No other professional sport in the world does nicknames as well as the NFL, for the simple reason that while the Rossoneri, Socceroos and the Indomitable Lions are impressive football monikers, none of them can hold a candle to any league where one of the sides was nicknamed "The Over the Hill Gang"!
That nickname doesn't even make our list, which just goes to show how formidable the rest of them are, so sit back and enjoy our trip down memory lane, as we bring you our top ten NFL team nicknames.
10. The Aints
Unsurprisingly, the best NFL nicknames usually apply to successful sides, because quite frankly, no one wants to go to the effort of naming a rubbish team!
However, we couldn't resist starting our list with a nickname that is now held in great affection among Saints fans, despite the fact that it emanated from one of the worst periods of their history!
1980 was a dark time in the Big Easy as the Saints lost their first 14 games, causing an exasperated local Sports Broadcaster to advise New Orleans fans to wear paper bags over their heads at the team's home games!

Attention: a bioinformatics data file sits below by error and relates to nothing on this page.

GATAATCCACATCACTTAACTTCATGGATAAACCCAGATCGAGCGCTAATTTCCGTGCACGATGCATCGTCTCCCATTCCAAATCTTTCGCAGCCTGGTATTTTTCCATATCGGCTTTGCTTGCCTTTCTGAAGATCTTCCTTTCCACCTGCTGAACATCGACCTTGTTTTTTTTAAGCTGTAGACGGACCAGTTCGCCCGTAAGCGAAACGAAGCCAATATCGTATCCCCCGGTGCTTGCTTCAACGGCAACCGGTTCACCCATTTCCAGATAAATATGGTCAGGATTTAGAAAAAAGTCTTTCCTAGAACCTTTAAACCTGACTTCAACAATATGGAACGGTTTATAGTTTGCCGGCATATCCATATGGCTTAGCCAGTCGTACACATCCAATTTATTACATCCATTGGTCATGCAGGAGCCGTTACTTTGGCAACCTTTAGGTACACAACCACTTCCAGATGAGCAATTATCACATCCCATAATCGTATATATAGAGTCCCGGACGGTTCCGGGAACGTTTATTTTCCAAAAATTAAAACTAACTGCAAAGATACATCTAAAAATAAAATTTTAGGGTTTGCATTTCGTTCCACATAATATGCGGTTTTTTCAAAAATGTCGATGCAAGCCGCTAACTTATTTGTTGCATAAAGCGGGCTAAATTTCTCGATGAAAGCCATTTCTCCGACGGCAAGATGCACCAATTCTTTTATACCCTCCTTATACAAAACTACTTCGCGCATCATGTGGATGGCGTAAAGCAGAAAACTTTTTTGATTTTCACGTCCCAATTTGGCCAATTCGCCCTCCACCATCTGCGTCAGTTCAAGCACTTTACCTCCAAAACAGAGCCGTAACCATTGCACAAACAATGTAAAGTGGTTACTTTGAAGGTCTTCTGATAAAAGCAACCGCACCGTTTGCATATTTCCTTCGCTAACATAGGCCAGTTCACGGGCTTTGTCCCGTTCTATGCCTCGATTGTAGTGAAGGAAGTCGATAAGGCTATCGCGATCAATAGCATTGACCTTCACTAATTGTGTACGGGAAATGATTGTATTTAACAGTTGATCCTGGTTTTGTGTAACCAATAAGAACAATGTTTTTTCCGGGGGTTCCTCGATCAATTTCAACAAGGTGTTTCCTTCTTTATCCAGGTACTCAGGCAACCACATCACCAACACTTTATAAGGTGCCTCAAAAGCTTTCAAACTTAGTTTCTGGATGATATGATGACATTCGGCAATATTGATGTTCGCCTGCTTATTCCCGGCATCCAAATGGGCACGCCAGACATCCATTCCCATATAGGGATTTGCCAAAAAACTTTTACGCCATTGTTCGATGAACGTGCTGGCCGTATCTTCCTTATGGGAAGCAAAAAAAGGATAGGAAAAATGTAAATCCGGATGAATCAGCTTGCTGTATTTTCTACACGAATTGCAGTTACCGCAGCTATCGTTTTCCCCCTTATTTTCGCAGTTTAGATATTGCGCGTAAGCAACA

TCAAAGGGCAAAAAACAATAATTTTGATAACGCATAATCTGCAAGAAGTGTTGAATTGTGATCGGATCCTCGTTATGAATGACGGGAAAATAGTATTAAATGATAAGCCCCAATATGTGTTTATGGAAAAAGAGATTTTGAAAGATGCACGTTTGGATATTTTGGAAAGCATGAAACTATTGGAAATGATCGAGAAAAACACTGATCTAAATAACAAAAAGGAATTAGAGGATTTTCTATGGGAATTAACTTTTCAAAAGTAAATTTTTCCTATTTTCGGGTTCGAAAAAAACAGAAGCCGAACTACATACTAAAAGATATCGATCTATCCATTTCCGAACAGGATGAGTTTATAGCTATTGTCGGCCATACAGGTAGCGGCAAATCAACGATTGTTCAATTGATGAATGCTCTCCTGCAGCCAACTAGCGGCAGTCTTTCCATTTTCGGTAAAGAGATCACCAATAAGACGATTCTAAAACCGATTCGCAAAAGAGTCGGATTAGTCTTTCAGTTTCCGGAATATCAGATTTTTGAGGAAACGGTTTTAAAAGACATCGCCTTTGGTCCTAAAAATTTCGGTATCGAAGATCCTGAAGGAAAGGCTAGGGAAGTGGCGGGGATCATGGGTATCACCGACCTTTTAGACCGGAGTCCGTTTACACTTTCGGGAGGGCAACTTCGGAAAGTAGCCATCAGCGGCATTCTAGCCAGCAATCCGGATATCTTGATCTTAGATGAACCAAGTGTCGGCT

Of course many fans duly complied, leading to one of the most unique sights in NFL history, while some really threw themselves into it, writing "the Aints" on their new attire!
New Orleans eventually finished 1-15, endured two further losing seasons but their fans never lost the gallows humour that saw them through the difficult times, and when the good times finally rolled the nickname was also rolled out once again, this time with a more positive connotation!
9. The Killer B's
Sometimes the nicknames just pick themselves and while this term of endearment for the 1982 Miami Dolphins defence scores 0/10 for imagination, it's certainly 10/10 for practicality!
Because, when six of your defensive starters' surnames begin with the letter B, what on earth else are you going to call them?
As strange as it may seem to newer NFL fans, there was once a time when the Jacksonville Jaguars were good, and even more unbelievably, it was as recently as 2017!
The Jags defence was so commanding that they were also known as "Sacksonville", a nickname so beautiful in its simplicity that you just have to believe that from the second they were formed in 1993, Jags fans and media were just waiting for the opportunity to utilise it!
And that moment finally arose in 2017, as their defence stacked up 55 sacks, second only to the Pittsburgh Steelers in that category and enough to propel the Jags to the AFC Championship game.
7. The Steel Curtain